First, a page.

Prep Time: 5 minutes
Cook Time: 40 minutes
Total Time: 45 minutes

This hearty, stick-to-your-ribs soup is a healthy copycat recipe for Olive Garden's Pasta e Fagioli.


  • 2 tablespoons olive oil
  • Pinch of red pepper flakes
  • 4 cloves garlic, minced
  • 1 large onion, diced
  • 1 pound mild Italian sausage
  • 1 16-ounce can tomato sauce
  • 1 15-ounce can diced tomatoes
  • 2 15-ounce cans Great Northern beans, drained and rinsed
  • 4 cups chicken broth
  • 1 bay leaf
  • 1 teaspoon dried thyme
  • 1 teaspoon oregano
  • 2 teaspoons dried basil
  • 1/4 teaspoon fennel seeds
  • Salt and pepper, to taste
  • 1-2 cups orzo (depending on how thick you'd like you soup)


  1. Heat the olive oil in a Dutch oven or soup pot over medium-high heat. Add in the red pepper flakes and garlic, and saute until garlic is fragrant and slightly tender—about two minutes. Add in the onion, and cook until translucent—about three minutes. Add in the Italian sausage and cook until browned.
  2. Add in all the remaining ingredients, except the orzo, and bring to a boil. Reduce heat and simmer for 10 minutes, then add in the orzo. Cook for an additional 10 minutes, or until the soup is thick and bubbly and the orzo is cooked.
Nutrition Information:
Yield: 8 Serving Size: 1 serving
Amount Per Serving: Calories: 470Total Fat: 20gSaturated Fat: 7gTrans Fat: 0gUnsaturated Fat: 15gCholesterol: 35mgSodium: 1615mgCarbohydrates: 49gFiber: 11gSugar: 6gProtein: 25g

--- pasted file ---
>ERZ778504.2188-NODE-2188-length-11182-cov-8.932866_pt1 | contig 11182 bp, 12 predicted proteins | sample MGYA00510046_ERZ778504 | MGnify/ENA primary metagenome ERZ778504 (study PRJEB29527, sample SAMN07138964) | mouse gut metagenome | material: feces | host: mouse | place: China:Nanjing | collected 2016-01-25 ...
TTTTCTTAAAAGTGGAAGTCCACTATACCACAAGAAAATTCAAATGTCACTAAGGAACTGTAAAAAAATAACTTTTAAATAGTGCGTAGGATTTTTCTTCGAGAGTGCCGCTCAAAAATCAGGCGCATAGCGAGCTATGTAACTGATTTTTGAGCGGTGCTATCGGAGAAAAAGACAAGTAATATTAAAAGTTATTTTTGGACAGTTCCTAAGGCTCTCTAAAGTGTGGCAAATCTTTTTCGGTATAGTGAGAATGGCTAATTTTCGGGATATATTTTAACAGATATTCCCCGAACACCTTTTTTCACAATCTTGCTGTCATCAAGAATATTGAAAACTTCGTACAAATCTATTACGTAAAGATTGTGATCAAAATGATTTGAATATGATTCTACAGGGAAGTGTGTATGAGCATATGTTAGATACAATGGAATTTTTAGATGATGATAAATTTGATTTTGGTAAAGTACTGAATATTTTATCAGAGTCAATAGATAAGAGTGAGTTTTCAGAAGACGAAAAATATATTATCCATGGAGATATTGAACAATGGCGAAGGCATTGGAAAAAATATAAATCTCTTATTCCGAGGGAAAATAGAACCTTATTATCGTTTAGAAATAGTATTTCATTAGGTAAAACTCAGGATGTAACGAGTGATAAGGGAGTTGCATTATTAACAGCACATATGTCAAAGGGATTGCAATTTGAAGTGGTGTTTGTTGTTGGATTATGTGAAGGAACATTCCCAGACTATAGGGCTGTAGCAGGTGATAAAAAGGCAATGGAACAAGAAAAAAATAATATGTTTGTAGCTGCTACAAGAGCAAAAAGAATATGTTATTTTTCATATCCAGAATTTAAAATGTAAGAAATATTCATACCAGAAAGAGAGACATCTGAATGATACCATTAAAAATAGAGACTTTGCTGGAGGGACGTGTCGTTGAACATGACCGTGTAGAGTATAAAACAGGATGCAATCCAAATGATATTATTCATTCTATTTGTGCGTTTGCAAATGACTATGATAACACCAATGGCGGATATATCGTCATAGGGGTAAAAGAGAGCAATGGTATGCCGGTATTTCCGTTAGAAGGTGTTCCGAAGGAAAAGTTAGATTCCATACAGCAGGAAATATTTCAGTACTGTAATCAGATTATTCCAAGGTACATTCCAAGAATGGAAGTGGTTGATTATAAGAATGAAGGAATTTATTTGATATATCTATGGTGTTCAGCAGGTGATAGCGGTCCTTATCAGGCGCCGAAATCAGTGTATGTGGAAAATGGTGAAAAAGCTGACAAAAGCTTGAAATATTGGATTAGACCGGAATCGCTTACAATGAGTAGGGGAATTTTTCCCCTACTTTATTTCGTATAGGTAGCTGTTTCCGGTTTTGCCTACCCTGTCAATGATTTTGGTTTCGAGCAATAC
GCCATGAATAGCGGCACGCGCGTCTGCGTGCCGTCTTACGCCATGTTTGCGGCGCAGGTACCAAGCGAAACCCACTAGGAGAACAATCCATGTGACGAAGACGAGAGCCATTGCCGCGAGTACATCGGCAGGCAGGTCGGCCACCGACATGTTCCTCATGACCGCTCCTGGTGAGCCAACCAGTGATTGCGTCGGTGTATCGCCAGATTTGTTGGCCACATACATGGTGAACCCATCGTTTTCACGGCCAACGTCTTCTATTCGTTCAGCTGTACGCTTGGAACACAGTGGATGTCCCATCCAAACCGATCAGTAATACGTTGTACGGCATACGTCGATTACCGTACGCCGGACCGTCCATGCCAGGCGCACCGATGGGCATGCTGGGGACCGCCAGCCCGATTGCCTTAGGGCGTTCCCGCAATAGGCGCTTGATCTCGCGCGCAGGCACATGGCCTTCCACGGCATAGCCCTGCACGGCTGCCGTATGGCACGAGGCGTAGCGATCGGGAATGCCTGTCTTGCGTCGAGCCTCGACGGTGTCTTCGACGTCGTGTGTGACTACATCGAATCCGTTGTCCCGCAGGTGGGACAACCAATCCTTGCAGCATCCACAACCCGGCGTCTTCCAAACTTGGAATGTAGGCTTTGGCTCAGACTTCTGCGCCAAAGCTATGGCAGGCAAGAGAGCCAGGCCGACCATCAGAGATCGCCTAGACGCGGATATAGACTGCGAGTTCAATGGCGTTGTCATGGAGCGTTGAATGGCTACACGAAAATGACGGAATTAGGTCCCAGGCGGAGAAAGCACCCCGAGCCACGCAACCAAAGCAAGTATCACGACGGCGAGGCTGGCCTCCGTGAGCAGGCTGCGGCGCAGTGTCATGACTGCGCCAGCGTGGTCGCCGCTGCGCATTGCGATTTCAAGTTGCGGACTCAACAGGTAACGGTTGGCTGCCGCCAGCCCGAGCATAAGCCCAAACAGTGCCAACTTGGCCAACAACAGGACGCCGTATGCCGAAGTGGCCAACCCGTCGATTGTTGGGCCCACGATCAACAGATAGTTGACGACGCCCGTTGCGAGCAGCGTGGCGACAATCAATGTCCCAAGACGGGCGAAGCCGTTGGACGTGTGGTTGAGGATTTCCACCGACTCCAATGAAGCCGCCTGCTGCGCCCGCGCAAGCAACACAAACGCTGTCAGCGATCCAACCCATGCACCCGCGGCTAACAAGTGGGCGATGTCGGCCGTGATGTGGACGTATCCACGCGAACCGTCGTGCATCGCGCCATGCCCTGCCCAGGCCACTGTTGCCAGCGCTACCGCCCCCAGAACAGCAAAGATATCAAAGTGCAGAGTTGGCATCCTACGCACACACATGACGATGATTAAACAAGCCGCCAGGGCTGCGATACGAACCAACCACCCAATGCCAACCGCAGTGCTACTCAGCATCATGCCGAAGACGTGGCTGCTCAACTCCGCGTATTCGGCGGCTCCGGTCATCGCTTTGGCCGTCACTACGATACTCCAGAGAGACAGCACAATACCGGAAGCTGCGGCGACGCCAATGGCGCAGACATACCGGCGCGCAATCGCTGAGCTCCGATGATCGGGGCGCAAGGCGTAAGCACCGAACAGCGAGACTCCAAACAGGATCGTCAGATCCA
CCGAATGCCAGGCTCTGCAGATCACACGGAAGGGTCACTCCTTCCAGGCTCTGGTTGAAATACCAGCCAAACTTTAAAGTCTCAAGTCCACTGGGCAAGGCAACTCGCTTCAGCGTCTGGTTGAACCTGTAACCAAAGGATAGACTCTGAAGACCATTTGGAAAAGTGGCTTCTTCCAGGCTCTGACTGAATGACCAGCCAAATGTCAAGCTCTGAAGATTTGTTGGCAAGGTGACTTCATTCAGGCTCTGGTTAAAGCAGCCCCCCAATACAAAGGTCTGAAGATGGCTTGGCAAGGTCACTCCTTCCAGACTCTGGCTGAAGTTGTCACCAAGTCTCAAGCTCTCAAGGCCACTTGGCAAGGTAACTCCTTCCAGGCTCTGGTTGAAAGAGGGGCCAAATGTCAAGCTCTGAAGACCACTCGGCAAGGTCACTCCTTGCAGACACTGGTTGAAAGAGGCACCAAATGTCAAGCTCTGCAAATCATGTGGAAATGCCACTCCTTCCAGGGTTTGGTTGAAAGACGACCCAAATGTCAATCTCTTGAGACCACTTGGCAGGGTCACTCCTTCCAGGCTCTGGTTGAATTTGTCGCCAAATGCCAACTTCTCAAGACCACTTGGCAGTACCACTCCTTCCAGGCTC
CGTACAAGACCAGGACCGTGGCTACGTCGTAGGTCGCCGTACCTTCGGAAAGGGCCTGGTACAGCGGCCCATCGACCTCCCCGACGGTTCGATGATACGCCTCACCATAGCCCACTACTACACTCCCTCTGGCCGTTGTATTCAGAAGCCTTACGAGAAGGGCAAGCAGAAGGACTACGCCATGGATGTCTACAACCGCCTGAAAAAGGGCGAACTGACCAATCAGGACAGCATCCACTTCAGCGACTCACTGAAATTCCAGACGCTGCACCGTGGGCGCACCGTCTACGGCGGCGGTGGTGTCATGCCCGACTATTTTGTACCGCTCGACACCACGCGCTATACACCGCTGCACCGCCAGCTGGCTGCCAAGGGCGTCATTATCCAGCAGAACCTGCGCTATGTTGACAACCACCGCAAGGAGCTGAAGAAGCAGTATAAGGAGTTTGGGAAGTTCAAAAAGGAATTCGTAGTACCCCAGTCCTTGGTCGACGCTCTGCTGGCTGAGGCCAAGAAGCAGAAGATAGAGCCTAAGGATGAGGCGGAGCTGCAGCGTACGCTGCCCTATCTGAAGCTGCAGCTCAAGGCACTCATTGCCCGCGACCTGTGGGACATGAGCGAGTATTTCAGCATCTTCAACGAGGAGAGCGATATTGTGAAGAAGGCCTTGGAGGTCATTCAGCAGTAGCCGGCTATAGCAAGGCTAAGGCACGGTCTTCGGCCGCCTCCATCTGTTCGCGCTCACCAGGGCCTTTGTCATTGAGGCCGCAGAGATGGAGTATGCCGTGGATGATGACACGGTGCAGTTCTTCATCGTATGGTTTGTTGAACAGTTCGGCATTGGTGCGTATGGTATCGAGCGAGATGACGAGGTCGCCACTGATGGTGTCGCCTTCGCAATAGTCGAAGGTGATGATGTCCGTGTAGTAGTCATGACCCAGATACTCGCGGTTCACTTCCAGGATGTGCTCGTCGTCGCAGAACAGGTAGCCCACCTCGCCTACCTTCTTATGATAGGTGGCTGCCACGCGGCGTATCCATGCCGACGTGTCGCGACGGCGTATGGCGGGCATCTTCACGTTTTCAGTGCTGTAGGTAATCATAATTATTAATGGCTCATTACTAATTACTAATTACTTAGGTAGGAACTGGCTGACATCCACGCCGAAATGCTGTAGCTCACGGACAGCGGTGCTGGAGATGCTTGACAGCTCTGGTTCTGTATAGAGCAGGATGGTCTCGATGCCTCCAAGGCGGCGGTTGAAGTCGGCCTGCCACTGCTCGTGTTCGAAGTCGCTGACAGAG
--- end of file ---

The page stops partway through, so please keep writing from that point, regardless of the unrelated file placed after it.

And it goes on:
At Wholefully, we believe that good nutrition is about much more than just the numbers on the nutrition facts panel. Please use the above information as only a small part of what helps you decide what foods are nourishing for you.

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  1. Wow I just stumbled across your blog, and I’m so glad I did! Pasta Fagioli is my favorite at Olive Garden, and I’ve been dying to find a great recipe to whip up at home! This looks so absolutely delicious…can’t wait to try it! 🙂

  2. Wow, what an easy great recipe for fall! I’ll have to keep this in mind. Totally with you on the Friday classes. Took me a semester to realize that going to every class wasn’t obligatory 😉

  3. Ummm, that looks amazing. BIG mistake reading this right before I head out for a run – HUNGRY 🙂
    Although, I was sure hoping for a breadstick recipe as well 😛

  4. Oh wow does that look and sound delicious! Gonna have to try this as soon as we get settled after the move. Perfect for the fall weather for something warm and cozy. 🙂

  5. This looks soooo good. Now just gotta figure out how to make it vegetarian (husband is vegetarian) without just leaving out the sausage. Maybe seasoned seitan?

      1. I’m planning on making it with Field Roast Italian sausage- you could try that! Field Roast veggie meats are out if this world good and no weird ingredients. Apple sage is my fave but I think the Italian would be great here (no I don’t work for them, just vegan and FR are the only veg meats I’ve found worth eating so spreading the love)

  6. This looks crazy good, Cassie! I’ll replace the chicken broth with vegetable (since we eat a vegan diet) and it’s a hearty meal for my family during the cold winter months ahead. Thanks for sharing!

    Also, could your photography get any better? Answer: No. No it cannot.

  7. I tried pasta e fagioli for the first time recently and I was blown away- SO good. I’ll be bookmarking your recipe for future use. And plus, it’s perfect for fall/winter! 🙂